Have I got it?
To read the Introducton to Post Natal Depression Click Here
"I was really desperate and I knew something was not right and I thought it was because I was so tired and because my baby wasn't settling..."
The Edinburgh Postnatal Depression Questionnaire (EPDS)
- Was designed as a ‘screening instrument’, in other words it was designed to identify women who probably suffer from depression (or perhaps other similar conditions).
- Is not a way of making a definite diagnosis.
- If you score over 10-12 you should see your health professional for assessment.
- If you score less than 10 it is still possible that you may be suffering from depression.
Click here to complete the EPDS online
Click here for a printable version
The EPDS and method of scoring
- If you have scored over 10 please see your health professional and explain how you are feeling.
- If you are feeling suicidal it is important to seek urgent help – a lot can be done to help you to feel better. Do not suffer alone.
Can it be something else?
Yes it could be and that is one reason why it is important to see a doctor.
Even if both you and your doctor think it is depression it may be worth having a few blood tests to make sure, for example, that you are not anaemic and that your thyroid gland, liver and kidneys are working properly.
There may be other medical conditions which need to be assessed and discussed with your doctor.
You may be suffering from some other mental illness instead (or as well as). See the Related Conditions section.
What struck me most was the overwhelming tiredness. All I wanted to do was stay in bed. As soon as my baby was settled or if my husband was home to look after her, I would go back to bed. I told everyone (and myself) that this tiredness was due to the fact that I was breast feeding and my baby still woke in the night for a feed.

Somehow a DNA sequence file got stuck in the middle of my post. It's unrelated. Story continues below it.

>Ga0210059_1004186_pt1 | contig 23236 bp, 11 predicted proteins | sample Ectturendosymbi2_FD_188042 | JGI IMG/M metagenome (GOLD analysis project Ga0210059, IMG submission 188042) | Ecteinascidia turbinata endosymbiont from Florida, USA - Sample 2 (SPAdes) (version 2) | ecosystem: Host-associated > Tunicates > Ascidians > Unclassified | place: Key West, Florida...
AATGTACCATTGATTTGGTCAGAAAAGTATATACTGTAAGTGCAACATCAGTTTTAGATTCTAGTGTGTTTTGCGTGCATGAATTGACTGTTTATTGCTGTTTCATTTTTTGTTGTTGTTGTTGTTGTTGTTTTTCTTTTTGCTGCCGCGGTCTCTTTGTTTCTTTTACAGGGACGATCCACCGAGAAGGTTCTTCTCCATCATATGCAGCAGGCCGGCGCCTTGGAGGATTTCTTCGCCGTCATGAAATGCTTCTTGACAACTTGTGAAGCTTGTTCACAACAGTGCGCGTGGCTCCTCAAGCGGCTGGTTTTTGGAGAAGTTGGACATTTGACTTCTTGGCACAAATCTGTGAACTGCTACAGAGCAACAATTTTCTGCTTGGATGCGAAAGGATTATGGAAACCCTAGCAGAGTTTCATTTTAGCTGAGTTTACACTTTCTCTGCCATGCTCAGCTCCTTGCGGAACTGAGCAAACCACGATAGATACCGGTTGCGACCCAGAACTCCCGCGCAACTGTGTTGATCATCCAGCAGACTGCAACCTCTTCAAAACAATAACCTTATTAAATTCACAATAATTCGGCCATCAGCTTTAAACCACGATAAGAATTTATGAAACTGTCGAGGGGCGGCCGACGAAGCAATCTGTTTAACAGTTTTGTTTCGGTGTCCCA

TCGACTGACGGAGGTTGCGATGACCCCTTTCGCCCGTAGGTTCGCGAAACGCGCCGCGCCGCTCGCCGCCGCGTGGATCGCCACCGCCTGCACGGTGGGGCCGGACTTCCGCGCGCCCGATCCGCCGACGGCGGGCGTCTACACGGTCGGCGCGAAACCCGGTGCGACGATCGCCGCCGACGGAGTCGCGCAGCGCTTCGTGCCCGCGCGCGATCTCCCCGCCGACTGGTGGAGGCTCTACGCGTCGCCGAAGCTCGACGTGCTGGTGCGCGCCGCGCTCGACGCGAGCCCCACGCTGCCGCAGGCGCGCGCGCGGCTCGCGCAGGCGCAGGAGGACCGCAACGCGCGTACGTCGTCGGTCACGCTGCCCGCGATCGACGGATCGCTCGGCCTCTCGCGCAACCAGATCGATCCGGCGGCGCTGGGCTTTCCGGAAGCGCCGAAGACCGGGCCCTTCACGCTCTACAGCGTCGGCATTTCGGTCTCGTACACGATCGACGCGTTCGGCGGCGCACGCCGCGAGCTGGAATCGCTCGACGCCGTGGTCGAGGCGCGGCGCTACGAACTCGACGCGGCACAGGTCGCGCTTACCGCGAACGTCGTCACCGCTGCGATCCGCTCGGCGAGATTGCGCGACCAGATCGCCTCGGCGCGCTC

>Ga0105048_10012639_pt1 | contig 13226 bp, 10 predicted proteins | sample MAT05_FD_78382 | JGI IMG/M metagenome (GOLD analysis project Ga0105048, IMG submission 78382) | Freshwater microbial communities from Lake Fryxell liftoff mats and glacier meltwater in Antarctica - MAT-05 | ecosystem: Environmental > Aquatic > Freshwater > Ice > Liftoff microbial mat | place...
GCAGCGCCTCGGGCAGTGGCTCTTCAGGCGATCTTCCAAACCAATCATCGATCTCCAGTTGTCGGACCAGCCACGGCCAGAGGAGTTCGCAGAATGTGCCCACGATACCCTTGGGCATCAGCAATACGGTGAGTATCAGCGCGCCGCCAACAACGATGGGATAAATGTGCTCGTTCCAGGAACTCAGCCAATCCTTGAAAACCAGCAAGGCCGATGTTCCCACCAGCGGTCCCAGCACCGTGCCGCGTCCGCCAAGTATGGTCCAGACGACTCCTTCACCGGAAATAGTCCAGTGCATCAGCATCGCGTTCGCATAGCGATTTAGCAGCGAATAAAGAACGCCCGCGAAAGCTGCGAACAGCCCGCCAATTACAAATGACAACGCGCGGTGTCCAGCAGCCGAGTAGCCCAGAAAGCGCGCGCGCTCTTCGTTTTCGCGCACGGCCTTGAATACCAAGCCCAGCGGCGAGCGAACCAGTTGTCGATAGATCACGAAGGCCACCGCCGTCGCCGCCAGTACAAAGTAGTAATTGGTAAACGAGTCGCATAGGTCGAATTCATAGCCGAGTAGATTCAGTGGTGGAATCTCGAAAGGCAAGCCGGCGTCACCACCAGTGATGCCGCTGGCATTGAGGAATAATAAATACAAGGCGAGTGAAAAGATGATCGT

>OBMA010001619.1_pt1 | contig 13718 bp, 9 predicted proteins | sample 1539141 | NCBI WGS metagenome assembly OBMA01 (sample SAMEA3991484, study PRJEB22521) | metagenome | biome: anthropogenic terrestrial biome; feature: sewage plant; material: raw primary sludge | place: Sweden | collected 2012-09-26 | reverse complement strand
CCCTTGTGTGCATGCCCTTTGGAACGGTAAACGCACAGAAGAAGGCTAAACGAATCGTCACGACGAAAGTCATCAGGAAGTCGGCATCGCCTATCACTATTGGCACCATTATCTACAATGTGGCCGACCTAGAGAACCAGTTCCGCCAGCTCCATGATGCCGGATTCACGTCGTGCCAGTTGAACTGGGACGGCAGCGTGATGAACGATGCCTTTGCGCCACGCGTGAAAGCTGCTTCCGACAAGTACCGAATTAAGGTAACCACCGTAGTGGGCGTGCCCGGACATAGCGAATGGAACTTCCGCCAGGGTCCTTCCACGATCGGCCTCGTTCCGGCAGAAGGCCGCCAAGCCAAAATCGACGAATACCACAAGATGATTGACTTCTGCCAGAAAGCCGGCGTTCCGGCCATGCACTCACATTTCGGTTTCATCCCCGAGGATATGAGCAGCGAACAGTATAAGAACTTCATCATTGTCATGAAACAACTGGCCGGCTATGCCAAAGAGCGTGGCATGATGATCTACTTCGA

While at home, all I managed to do was the basics. I was able to care for my other children and go to part-time work but it was being at home alone with my baby when I felt totally exhausted. Going to bed allowed me to escape from the reality of my life. Because I had excellent family supports and had extra help with housework and childcare, my symptoms dragged on.
I was reluctant to admit to anyone exactly how I was feeling. After all, I felt that on the outside, I appeared to be coping well, doing everything as well as working part-time. Friends and family admired me and told me how well I was doing. Finally everything fell apart and I had to admit how terrible I felt.
At that stage, I got the help that I needed and went onto medication. I felt better quite quickly and wondered why it had taken me so long to admit that I had a problem and get help. My advice to other women is to swallow their pride, admit that they are not coping and ask for help.